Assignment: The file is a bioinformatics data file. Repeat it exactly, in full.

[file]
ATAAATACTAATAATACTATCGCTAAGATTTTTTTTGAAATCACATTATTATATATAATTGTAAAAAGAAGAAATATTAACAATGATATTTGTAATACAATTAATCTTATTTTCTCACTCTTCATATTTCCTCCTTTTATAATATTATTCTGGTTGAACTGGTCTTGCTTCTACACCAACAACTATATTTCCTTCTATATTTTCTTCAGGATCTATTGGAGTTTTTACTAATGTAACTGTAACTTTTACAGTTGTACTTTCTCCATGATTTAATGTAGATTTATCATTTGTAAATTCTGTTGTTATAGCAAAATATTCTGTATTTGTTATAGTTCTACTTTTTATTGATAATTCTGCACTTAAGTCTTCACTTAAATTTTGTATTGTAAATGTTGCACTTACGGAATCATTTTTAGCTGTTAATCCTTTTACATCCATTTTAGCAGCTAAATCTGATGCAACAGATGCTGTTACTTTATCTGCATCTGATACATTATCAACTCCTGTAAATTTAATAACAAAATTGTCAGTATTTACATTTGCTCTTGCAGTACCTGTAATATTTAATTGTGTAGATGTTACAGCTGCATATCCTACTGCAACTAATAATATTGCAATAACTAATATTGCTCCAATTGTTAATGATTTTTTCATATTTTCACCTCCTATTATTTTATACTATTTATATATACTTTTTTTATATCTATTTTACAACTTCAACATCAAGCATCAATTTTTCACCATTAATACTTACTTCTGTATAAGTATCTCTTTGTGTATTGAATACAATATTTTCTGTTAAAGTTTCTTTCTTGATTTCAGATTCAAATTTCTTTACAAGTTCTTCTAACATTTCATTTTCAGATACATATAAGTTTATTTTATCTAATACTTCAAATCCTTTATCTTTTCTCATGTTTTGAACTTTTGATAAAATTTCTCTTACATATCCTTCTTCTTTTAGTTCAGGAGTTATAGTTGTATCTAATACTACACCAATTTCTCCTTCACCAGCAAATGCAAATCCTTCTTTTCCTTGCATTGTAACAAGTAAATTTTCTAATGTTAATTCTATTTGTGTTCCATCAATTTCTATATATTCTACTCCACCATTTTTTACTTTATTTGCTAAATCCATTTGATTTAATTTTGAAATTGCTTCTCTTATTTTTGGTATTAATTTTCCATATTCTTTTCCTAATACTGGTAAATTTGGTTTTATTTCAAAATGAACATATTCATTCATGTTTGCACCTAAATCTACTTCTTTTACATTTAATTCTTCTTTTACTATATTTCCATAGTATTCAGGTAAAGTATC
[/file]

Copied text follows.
ATAAATACTAATAATACTATCGCTAAGATTTTTTTTGAAATCACATTATTATATATAATTGTAAAAAGAAGAAATATTAACAATGATATTTGTAATACAATTAATCTTATTTTCTCACTCTTCATATTTCCTCCTTTTATAATATTATTCTGGTTGAACTGGTCTTGCTTCTACACCAACAACTATATTTCCTTCTATATTTTCTTCAGGATCTATTGGAGTTTTTACTAATGTAACTGTAACTTTTACAGTTGTACTTTCTCCATGATTTAATGTAGATTTATCATTTGTAAATTCTGTTGTTATAGCAAAATATTCTGTATTTGTTATAGTTCTACTTTTTATTGATAATTCTGCACTTAAGTCTTCACTTAAATTTTGTATTGTAAATGTTGCACTTACGGAATCATTTTTAGCTGTTAATCCTTTTACATCCATTTTAGCAGCTAAATCTGATGCAACAGATGCTGTTACTTTATCTGCATCTGATACATTATCAACTCCTGTAAATTTAATAACAAAATTGTCAGTATTTACATTTGCTCTTGCAGTACCTGTAATATTTAATTGTGTAGATGTTACAGCTGCATATCCTACTGCAACTAATAATATTGCAATAACTAATATTGCTCCAATTGTTAATGATTTTTTCATATTTTCACCTCCTATTATTTTATACTATTTATATATACTTTTTTTATATCTATTTTACAACTTCAACATCAAGCATCAATTTTTCACCATTAATACTTACTTCTGTATAAGTATCTCTTTGTGTATTGAATACAATATTTTCTGTTAAAGTTTCTTTCTTGATTTCAGATTCAAATTTCTTTACAAGTTCTTCTAACATTTCATTTTCAGATACATATAAGTTTATTTTATCTAATACTTCAAATCCTTTATCTTTTCTCATGTTTTGAACTTTTGATAAAATTTCTCTTACATATCCTTCTTCTTTTAGTTCAGGAGTTATAGTTGTATCTAATACTACACCAATTTCTCCTTCACCAGCAAATGCAAATCCTTCTTTTCCTTGCATTGTAACAAGTAAATTTTCTAATGTTAATTCTATTTGTGTTCCATCAATTTCTATATATTCTACTCCACCATTTTTTACTTTATTTGCTAAATCCATTTGATTTAATTTTGAAATTGCTTCTCTTATTTTTGGTATTAATTTTCCATATTCTTTTCCTAATACTGGTAAATTTGGTTTTATTTCAAAATGAACATATTCATTCATGTTTGCACCTAAATCTACTTCTTTTACATTTAATTCTTCTTTTACTATATTTCCATAGTATTCAGGTAAAGTATC